An Ontario Superior Court judge has upheld the constitutionality of the controversial federal victim surcharge, saying the payment is neither a fine nor a punishment but merely a consequence of getting a conviction.
“I do not read a surcharge to be a fine. It is not in the form of a penalty. It flows from a conviction for a crime, but it is not a sanction in its own right. Rather, it is quite simply what the Crown has described it to be, which is a sum of money established to be a consequence of breaking the law,” Justice Bruce Glass said in the first Superior Court ruling that dealt with the merits the victim surcharge.
Even if the victim surcharge was a fine or punishment, it would not be “grossly disproportionate” in the case before him, Glass found. He ordered four individuals to pay $100 for each of the charges they’ve been found guilty of.
One of the individuals challenging the surcharge is 51 years old and legally blind. She’s also a recovering alcoholic who battles depression and bi-polar disorder. After paying rent, she has $31 per month plus her savings of $2,000 for all other expenses.
While Glass admitted the individuals before him had “an economic life style that is very humble,” he said the law allows them the benefit of time to set aside some money to eventually pay the surcharge.
“In the case before me, with two years allowance to pay the surcharge sums, three defendants have two charges each and one has three charges. At three charges with $300 in surcharge calculations, the person would be paying $2.88 per week. At two charges in such calculations, the person would be paying $1.92 per week. Even a person of very modest means can achieve such payments,” the judge said.
He added: “The victim surcharge set out in s. 737 of the Criminal Code of Canada does not fall into the category of bad law.”
Trevor Brown, the president of the Defence Counsel Association of Ottawa, says the decision is silent about R. v. Michael, a Provincial Court ruling which last year found the victim surcharge is “a roving punishment” that’s both “cruel and unusual.”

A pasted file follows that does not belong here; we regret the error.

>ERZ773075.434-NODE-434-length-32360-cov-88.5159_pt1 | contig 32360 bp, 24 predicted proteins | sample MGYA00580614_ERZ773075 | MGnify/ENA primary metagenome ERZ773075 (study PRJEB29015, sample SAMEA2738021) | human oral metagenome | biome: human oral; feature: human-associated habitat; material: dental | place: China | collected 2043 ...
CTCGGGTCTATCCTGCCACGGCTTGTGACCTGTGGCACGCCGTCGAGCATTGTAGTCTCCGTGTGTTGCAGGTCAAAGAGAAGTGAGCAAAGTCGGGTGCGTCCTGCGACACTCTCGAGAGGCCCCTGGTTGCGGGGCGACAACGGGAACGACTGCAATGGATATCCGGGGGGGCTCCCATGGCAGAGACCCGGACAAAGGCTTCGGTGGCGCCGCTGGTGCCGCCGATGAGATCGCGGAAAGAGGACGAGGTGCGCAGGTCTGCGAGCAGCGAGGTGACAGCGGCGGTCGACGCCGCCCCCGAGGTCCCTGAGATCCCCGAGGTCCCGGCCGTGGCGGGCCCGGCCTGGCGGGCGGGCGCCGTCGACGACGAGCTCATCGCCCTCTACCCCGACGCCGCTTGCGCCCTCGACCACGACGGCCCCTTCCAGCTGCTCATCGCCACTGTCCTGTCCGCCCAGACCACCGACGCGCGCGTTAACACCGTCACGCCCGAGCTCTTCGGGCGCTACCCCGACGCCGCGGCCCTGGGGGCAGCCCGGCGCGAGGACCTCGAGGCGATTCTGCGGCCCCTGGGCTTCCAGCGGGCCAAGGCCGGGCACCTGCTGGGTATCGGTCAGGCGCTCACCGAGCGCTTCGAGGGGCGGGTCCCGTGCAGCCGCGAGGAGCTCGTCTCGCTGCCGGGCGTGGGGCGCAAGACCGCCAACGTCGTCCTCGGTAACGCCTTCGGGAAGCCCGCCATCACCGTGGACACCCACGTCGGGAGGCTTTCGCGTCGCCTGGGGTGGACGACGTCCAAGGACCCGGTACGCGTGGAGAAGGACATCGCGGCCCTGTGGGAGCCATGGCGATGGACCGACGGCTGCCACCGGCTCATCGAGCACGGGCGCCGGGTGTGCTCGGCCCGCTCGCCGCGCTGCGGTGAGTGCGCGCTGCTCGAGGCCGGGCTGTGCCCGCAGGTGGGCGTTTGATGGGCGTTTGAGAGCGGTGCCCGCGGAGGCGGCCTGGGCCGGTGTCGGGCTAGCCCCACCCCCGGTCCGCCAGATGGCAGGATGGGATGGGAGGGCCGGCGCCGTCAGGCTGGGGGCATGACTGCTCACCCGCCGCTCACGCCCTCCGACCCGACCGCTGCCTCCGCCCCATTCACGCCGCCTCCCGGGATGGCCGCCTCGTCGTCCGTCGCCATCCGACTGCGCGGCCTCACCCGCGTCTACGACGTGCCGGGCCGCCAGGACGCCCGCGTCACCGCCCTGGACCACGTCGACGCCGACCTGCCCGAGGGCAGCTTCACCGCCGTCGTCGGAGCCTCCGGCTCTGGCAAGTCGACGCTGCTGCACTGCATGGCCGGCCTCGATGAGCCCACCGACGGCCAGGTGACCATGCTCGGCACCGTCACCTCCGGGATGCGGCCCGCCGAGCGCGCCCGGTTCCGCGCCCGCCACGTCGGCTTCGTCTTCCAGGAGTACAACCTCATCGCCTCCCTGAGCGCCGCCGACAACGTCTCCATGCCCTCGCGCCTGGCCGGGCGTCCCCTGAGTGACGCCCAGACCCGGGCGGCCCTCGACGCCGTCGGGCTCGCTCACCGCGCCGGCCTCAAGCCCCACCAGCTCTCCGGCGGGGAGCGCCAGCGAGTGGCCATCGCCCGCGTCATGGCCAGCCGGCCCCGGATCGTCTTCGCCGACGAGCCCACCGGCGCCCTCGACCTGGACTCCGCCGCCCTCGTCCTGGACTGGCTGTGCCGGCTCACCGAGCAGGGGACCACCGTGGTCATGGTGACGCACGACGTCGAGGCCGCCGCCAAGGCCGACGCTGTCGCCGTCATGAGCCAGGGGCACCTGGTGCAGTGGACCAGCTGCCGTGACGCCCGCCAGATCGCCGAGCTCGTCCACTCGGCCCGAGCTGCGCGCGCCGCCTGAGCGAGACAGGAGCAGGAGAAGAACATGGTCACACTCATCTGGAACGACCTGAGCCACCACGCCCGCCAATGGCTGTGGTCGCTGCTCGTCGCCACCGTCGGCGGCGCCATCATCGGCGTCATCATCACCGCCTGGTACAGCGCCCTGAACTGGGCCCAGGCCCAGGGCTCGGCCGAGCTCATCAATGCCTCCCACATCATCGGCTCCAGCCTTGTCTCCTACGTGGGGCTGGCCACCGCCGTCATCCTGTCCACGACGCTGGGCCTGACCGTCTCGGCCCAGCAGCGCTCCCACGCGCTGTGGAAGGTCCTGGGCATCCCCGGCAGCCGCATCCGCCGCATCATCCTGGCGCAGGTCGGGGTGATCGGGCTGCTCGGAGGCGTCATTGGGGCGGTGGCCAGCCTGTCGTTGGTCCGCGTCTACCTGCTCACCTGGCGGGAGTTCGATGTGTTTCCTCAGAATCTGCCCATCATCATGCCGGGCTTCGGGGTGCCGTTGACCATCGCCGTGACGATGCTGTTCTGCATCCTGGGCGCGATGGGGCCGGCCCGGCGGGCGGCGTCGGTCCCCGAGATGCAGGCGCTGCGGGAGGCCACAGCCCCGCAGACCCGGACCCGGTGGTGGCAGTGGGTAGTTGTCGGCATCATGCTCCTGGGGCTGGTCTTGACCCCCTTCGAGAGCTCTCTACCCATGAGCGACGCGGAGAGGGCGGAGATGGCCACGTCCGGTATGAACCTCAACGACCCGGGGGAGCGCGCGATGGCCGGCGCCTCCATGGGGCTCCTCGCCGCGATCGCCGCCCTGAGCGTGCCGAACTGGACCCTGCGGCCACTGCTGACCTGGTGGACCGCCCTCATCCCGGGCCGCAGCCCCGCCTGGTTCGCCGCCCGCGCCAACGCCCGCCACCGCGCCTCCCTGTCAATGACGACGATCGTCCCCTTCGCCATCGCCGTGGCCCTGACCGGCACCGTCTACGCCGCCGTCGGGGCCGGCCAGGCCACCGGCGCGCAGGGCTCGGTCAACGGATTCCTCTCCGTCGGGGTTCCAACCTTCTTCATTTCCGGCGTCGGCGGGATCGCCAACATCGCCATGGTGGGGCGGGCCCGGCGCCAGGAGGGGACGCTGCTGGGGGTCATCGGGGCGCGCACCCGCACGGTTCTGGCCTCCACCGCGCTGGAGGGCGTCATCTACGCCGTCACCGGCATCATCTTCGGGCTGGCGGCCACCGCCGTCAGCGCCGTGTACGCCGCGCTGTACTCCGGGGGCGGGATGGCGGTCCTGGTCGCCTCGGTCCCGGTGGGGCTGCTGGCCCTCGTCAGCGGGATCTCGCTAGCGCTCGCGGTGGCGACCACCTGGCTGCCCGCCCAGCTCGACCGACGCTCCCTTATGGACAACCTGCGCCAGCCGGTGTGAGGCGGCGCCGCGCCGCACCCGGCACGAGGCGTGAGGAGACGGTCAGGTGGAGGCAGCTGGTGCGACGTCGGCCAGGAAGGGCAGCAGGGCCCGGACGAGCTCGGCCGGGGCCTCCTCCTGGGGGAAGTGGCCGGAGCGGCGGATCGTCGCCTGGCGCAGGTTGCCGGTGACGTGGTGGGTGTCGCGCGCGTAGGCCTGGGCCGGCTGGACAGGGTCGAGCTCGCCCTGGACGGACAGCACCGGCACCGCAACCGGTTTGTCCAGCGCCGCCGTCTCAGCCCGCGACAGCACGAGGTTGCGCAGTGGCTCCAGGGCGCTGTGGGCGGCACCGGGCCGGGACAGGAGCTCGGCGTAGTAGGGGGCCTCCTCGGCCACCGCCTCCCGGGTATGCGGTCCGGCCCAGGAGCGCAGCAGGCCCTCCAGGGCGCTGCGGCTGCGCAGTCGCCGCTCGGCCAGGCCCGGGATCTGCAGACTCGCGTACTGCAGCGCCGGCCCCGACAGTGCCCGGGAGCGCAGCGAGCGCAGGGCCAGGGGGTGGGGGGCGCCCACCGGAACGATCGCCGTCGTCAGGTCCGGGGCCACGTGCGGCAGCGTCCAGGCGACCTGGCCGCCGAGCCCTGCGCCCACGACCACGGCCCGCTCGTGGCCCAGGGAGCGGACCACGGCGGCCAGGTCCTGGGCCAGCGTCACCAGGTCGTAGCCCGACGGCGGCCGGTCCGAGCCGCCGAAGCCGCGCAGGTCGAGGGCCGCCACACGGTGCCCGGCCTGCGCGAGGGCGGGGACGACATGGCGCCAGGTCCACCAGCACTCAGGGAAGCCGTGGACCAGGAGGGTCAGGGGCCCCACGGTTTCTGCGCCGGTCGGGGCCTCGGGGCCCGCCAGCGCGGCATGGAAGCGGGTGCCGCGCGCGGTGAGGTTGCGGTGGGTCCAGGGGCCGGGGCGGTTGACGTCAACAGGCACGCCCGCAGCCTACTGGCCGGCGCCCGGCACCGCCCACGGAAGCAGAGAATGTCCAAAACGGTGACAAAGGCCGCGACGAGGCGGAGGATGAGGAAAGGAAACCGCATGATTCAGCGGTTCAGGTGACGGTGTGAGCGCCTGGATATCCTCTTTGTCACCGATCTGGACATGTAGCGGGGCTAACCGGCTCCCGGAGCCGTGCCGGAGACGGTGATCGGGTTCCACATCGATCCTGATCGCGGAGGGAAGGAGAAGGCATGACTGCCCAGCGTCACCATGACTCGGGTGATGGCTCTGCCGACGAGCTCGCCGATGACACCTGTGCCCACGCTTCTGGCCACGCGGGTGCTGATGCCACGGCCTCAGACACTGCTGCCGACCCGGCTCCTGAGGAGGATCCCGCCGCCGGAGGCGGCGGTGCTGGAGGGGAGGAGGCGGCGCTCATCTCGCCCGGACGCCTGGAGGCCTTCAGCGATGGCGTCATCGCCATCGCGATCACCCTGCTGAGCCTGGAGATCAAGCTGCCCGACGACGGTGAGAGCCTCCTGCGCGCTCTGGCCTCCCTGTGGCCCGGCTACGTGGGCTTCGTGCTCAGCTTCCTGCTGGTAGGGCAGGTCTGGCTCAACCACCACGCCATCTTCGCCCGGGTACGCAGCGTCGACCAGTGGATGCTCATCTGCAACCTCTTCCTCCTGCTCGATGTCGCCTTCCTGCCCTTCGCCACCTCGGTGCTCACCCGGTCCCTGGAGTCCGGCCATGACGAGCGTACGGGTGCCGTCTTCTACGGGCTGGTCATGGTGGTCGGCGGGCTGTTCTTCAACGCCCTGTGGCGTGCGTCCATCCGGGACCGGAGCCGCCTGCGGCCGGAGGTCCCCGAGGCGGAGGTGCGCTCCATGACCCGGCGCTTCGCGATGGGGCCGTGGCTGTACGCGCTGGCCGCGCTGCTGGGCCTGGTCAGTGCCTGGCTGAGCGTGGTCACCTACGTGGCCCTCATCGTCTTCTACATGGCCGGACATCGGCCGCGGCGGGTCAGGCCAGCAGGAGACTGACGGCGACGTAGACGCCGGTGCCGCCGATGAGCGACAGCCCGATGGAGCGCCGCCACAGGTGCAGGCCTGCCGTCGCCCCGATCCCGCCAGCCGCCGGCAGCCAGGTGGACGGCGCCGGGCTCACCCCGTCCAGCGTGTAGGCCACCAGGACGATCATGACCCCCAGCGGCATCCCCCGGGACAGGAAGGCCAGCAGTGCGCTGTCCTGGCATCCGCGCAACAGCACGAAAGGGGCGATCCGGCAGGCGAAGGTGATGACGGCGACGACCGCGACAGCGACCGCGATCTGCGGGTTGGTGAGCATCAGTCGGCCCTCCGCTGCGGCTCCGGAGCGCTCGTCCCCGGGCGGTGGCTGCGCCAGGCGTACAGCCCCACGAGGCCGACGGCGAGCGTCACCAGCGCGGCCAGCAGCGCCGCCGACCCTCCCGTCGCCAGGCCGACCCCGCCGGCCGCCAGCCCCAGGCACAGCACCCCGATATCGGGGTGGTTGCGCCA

The issue will likely require an appellate review because of these conflicting rulings, Brown says.
In the meantime, “in Ottawa, defence lawyers will continue to argue that the victim fine surcharge is unconstitutional based on s. 12 of the Charter, that it is a cruel and unusual punishment,” Brown adds.
Another criminal lawyer, Douglas Baum, agrees the issue of constitutionality remains open pending an appeal court ruling.
Amendments to the Criminal Code, which took effect in 2013, require a surcharge of 30 per cent on top of any fine imposed by a court. In cases where there are no fines, the mandatory levy is $100 per summary conviction and $200 per indictable office.
In the past, some judges have resisted the surcharge where they felt accused individuals could not afford it. They did so by either giving criminals a very long time to pay the fee — in one case 50 years — or by not imposing it at all.
Beside the issue of disproportionality, criminal lawyers have questioned the logic of the surcharge. Monetary sanctions against convicted criminals have traditionally made up only a small fraction of surcharge revenue in Ontario. And 98 per cent of revenue generated for the Victims’ Justice Fund comes from surcharges imposed on provincial offices such as Highway Traffic Act violations.
With files from Shannon Kari